A recent conversation got me thinking about all the different things that go into being a writer: motivation, passions and interests.Big topic, short blog, here goes:
I came up with the idea there are three types, two pretty obvious and one, to my mind, much less so.Probably the most obvious are the ‘selfish’ – they’re wrapped up with you own opinion of yourself.Others are more to do with your imagination and intellect – what fascinates you, and finally there are also things that concern how you relate to other people.
It’s a great idea, obviously it must be, I thought of it!Exactly.You need an ego to be a writer, not only to take the rejections and cope with your own mistakes and failings but simply to believe other people will be interested in what you write.As has been said many times writing is not necessarily an easy life but to be good at anything you need to work hard, no different from any other self-appointed task nobody asked you to do.You need an ego with a marathon runner’s stamina to keep going and you’ll also need the self confidence to manipulate words and shape them to your will.And you’ll need to believe you’re good enough, or at least have something that strangers will like, people who might very well wish to be informed or entertained, or make a living from words, but not necessarily by yours.These inner urges I’ll call reasons of the self.
Then there are the things that drive you to put finger to keyboard: your sheer love of writing, the pleasure of spinning a story, weaving characters, new worlds and places, the sheer joy of invention.You might also have a burning urge to write about certain things, urgencies that drive you from personal experience, ideology, discovery of obscure events and people you find vital and fascinating.Or it might simply be a desire to entertain, the only thing you thought you were any good at, the only thing you ever wanted to do.You could call these reasons of the mind.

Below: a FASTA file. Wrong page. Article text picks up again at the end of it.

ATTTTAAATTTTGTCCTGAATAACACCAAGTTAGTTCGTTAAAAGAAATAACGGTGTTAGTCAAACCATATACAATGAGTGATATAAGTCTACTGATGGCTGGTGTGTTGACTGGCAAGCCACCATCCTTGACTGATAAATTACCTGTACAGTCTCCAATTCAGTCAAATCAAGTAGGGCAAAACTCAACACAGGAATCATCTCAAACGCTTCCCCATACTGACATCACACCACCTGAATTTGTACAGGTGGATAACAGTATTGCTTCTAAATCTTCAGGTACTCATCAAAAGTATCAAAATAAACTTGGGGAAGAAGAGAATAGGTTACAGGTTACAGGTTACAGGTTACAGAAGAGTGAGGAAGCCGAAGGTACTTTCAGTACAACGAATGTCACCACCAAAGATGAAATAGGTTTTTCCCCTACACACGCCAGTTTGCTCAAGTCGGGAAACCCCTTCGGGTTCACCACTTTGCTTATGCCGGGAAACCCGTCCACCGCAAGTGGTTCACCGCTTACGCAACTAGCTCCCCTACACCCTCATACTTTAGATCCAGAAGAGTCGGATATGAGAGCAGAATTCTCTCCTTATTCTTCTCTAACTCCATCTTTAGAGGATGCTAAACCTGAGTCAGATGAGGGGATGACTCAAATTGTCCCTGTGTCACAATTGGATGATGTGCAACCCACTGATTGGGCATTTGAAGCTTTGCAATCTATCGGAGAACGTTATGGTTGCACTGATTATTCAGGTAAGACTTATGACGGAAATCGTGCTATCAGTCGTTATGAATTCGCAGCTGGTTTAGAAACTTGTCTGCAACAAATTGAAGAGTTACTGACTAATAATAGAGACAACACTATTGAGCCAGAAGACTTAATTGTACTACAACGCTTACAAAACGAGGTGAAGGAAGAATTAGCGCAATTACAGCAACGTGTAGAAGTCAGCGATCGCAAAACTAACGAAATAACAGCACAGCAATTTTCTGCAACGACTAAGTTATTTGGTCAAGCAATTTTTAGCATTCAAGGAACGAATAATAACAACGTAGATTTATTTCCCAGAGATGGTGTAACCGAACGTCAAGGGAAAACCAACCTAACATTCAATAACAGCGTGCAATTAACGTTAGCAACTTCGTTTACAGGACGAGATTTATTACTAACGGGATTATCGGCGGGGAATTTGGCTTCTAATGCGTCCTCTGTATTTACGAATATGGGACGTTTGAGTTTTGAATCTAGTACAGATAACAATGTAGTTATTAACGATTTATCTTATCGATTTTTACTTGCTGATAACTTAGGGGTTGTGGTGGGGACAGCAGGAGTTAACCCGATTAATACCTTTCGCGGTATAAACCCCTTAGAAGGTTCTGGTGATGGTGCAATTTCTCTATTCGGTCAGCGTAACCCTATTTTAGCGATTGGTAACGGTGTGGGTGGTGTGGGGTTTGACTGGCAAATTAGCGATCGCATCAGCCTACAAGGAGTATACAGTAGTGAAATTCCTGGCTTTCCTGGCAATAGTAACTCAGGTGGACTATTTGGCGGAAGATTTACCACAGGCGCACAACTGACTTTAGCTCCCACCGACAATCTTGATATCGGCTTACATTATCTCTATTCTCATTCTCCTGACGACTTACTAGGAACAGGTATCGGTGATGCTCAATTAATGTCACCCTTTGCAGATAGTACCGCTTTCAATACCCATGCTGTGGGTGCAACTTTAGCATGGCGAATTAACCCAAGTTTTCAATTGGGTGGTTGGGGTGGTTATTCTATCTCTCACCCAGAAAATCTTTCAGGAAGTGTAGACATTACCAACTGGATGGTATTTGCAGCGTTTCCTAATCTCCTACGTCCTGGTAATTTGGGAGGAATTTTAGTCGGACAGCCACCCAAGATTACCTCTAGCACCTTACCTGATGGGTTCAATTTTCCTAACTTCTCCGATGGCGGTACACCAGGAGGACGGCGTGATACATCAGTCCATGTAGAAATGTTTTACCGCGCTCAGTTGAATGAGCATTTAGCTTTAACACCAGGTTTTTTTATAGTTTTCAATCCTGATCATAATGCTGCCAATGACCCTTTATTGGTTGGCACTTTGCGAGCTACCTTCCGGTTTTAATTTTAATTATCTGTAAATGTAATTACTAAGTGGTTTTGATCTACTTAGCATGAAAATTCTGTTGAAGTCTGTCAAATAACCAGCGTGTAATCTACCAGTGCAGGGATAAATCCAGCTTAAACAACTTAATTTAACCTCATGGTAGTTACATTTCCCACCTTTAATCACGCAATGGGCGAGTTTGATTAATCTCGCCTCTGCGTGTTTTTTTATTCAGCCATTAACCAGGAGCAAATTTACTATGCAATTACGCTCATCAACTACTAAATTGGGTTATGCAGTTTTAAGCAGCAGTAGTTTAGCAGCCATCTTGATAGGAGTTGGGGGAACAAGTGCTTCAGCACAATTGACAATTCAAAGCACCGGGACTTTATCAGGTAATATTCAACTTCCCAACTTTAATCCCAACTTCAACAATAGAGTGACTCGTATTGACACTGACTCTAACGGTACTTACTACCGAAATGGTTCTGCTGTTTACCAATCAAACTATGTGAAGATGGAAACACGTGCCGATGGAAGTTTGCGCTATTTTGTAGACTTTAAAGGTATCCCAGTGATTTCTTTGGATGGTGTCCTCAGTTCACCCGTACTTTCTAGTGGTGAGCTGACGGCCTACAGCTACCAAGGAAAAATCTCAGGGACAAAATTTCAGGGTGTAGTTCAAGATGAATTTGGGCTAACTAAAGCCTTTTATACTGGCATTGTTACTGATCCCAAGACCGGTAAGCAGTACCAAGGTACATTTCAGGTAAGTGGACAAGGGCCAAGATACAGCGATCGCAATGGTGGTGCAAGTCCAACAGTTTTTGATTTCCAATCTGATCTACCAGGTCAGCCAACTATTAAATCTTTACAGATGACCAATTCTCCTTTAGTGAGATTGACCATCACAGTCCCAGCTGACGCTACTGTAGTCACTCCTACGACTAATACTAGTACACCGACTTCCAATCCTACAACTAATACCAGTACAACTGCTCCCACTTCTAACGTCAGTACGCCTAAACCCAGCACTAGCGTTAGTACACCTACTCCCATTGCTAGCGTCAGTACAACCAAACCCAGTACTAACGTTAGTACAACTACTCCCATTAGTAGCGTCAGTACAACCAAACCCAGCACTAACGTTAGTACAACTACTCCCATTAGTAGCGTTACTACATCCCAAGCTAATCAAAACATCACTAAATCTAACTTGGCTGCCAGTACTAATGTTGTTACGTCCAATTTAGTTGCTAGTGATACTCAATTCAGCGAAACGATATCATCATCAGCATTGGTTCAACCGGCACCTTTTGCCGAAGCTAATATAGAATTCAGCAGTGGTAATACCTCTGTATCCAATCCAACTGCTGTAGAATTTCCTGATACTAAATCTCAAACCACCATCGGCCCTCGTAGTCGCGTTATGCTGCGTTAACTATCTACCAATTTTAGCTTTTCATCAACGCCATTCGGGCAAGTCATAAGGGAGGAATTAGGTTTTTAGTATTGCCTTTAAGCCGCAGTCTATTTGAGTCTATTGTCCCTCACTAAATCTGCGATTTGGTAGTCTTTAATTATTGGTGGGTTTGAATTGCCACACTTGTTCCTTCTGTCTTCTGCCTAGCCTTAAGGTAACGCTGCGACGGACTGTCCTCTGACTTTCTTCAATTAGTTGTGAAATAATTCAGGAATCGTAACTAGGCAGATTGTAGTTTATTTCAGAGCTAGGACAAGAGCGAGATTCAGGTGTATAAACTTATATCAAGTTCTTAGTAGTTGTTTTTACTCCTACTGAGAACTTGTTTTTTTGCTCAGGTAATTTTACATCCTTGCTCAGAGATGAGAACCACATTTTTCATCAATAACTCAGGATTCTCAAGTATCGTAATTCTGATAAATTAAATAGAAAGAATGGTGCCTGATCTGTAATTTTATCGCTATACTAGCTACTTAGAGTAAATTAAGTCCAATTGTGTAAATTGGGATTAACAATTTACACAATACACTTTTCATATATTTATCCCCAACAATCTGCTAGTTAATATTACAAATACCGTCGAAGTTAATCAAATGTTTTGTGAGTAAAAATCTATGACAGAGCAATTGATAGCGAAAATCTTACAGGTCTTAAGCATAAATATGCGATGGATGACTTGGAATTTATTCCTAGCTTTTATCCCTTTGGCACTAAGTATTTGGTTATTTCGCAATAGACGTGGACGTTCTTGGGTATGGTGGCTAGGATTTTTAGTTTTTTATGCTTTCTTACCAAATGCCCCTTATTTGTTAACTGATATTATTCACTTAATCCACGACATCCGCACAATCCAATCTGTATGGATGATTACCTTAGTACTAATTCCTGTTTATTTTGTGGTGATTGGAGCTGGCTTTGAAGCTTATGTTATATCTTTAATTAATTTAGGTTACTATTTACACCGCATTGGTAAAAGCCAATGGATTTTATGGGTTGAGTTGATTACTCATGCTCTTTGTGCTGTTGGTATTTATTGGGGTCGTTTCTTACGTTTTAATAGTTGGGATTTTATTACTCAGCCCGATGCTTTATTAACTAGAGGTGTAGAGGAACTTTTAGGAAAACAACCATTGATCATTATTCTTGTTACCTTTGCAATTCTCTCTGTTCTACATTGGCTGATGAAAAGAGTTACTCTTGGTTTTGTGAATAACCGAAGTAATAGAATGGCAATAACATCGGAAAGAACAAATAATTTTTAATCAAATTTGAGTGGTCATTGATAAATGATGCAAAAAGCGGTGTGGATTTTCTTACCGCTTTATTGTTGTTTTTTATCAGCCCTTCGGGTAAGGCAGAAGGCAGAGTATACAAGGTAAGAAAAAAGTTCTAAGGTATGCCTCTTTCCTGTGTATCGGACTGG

Personally, it’s hard to say which of these two come first, it seems to me one begets and informs the other, ego and intellect.You need something from both of these sets (though to shoot the whole thing in the head I know at least one person who loves to write but isn’t worried about being published).Then there’s that third thing, and this was the one that really interested me because it’s not something I’ve heard talked about anywhere near as much as the others.
When you write you write for two groups of people– yourself and your audience.Obviously you’re deeply interested in yourself, your condition and ideas – it’s a given.Back in that conversation I came to realise that you have to be interested – even fascinated – in other people: what they do, why they do it and most importantly how they feel about it.This all needs to go beyond simply developing observational skills, you need to not so much get under as get behind their skins to look out at the world through their eyes and see it and feel it from their point of view, understand why they did what they did and what drove them.Then you’ll understand how you might feel about it too.
Why should you want to do this?So you can do the same for your characters, make them real, make them bleed and weep, cry out in rage and ecstasy. If you don’t care that much about other people, if your basic nature is solipsistic, if you lack any real urge to know why they are who they are, you won’t be as good a writer as you could be.Obvious, really.
I thought Ray Tallis's recent New Scientist article was interesting, and reminded me of Julian Jaynescomments on consciousness in his 'Origins of Consciosuness' book - that it is not a continuous event, that we are only 'self-aware' when we are conscious and so don't notice the gaps.
Some time ago there was an NS article about vision, concluding with the idea that everything we see is an internal construct that we then externalise and map onto the real world. Maybe consciousness is similar - a construct - and so Tallis is right that you will never see it in the neurons because the activity is all about maintaining the construct rather then consciousness directly manifesting in neural activity.